- The Proposed Regulation would prohibit MMFs from obtaining external credit ratings. The ECB expressed its support for reducing reliance on external credit rating agencies but noted that the internal rating models of MMFs may produce similar credit assessments to those of rating agencies. The ECB also highlighted the need for rules governing conflicts of interest when MMFs compile ratings internally.
- MMFs play a vital role in intermediation in the money markets, channelling money between investors with available funds, and the credit institutions, corporates, government and municipal bodies who need to borrow funds on a short-term basis at regular intervals. The ECB pointed out the danger that the intermediation role of MMFs in the EU financial system would be reduced due to the combined impact of the Proposed Regulation, Basel III's Liquidity Cover Ratio measures and possible future rules on net stable funding.
- The ECB noted that were some MMFs to exit the market due to regulatory reforms, the resulting market consolidation may cause remaining MMFs to become systemically important.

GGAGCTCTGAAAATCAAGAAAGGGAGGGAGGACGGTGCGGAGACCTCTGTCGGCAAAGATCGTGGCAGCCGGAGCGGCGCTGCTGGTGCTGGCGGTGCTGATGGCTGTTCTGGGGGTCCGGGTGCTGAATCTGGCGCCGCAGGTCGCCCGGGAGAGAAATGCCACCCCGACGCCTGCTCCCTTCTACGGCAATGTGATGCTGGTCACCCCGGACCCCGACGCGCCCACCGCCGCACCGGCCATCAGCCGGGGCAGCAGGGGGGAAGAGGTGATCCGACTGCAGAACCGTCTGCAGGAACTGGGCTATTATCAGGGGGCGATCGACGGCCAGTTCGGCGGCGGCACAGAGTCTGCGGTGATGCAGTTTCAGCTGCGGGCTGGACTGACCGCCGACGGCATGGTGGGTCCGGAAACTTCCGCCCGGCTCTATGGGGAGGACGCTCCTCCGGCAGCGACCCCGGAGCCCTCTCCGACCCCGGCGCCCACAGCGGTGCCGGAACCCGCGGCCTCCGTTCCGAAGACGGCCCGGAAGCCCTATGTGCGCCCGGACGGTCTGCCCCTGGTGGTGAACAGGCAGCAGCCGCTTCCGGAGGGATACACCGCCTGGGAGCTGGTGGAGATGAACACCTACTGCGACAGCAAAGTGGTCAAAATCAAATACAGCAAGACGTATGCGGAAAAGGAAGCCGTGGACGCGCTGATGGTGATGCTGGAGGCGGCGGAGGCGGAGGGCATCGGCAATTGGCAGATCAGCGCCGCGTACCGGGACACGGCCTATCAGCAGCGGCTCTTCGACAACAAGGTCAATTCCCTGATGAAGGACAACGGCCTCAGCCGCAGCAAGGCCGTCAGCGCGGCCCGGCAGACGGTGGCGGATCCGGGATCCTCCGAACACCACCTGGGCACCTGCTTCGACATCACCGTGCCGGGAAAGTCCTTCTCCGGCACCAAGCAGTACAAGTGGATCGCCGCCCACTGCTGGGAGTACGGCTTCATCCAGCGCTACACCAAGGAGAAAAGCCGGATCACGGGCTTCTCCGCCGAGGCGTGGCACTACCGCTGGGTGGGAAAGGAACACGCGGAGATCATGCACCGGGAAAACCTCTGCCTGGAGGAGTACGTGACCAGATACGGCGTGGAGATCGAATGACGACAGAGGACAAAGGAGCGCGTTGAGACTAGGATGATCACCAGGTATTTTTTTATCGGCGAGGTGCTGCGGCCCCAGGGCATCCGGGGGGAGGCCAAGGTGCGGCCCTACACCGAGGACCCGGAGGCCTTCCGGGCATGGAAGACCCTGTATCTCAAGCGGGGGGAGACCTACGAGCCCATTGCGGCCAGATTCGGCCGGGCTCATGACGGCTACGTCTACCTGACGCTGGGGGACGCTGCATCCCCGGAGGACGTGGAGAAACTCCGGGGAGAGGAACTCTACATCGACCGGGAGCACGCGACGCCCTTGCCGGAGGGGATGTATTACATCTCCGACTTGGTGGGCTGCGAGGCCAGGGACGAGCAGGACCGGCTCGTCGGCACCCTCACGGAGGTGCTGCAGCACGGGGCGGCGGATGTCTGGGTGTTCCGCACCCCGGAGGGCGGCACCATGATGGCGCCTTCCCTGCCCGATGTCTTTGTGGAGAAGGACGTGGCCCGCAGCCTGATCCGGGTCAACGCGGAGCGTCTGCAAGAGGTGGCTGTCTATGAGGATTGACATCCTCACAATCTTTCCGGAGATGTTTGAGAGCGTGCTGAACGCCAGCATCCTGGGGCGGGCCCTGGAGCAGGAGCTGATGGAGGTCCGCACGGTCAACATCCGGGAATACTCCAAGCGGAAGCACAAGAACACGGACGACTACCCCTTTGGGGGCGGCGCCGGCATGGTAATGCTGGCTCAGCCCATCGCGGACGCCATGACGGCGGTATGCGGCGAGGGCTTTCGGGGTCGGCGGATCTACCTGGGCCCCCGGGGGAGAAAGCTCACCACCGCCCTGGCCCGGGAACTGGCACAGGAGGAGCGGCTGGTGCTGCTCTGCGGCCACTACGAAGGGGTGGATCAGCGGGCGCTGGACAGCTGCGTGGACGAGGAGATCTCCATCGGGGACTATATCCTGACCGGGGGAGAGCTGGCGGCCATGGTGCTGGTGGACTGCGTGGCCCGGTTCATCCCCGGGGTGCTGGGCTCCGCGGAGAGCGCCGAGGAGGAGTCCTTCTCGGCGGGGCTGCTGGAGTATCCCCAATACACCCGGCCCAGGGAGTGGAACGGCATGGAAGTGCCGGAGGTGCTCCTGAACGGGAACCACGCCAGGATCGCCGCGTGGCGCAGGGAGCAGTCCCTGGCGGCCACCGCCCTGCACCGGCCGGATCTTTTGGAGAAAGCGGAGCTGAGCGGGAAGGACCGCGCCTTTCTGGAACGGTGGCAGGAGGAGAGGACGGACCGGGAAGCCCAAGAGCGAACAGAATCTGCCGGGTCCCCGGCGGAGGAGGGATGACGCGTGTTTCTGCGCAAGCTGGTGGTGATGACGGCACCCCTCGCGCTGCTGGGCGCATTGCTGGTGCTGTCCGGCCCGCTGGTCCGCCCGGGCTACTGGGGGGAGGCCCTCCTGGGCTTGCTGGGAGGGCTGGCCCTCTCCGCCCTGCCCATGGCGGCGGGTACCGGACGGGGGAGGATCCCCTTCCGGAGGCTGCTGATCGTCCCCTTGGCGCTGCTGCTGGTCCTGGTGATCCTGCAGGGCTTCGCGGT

- The ECB suggested that the start-date of the Proposed Regulation be aligned with the calendar year, i.e. introduced on 1 January, to facilitate ease of implementation.
The points raised by the ECB in relation to the proposed NAV Buffer and the need for substantial convergence at international level are interesting when the new US rules on MMF reform are taken into consideration.
The US Position
The US MMF Rules published by the SEC on 23 July 2014, adopt a new set of MMF regulatory requirements which will force institutional non-government MMFs (MMFs with institutional investors and which do not primarily invest in government debt) to move from a CNAV to a variable net asset value (VNAV). In addition, the US MMF Rules would permit almost all MMFs to impose redemption gates and liquidity fees on investors where liquid assets fall below certain levels. There is also a requirement to charge liquidity fees in times of extreme market stress unless the board of the MMF determines that imposing such a fee would not be in the best interests of the MMF.
It is important to note that institutional non-government MMFs represent only about one-third of all US MMFs. As such, the majority of US MMFs will be able to continue as CNAV MMFs under the new regime.
The US MMF Rules distinguish between MMFs on the basis of the types of investors investing in the MMFs. MMFs with an institutional investor base (which are considered most likely to suffer investor-runs) will be required to use a VNAV, (with an exception made for those institutional MMFs which invest predominantly in government debt).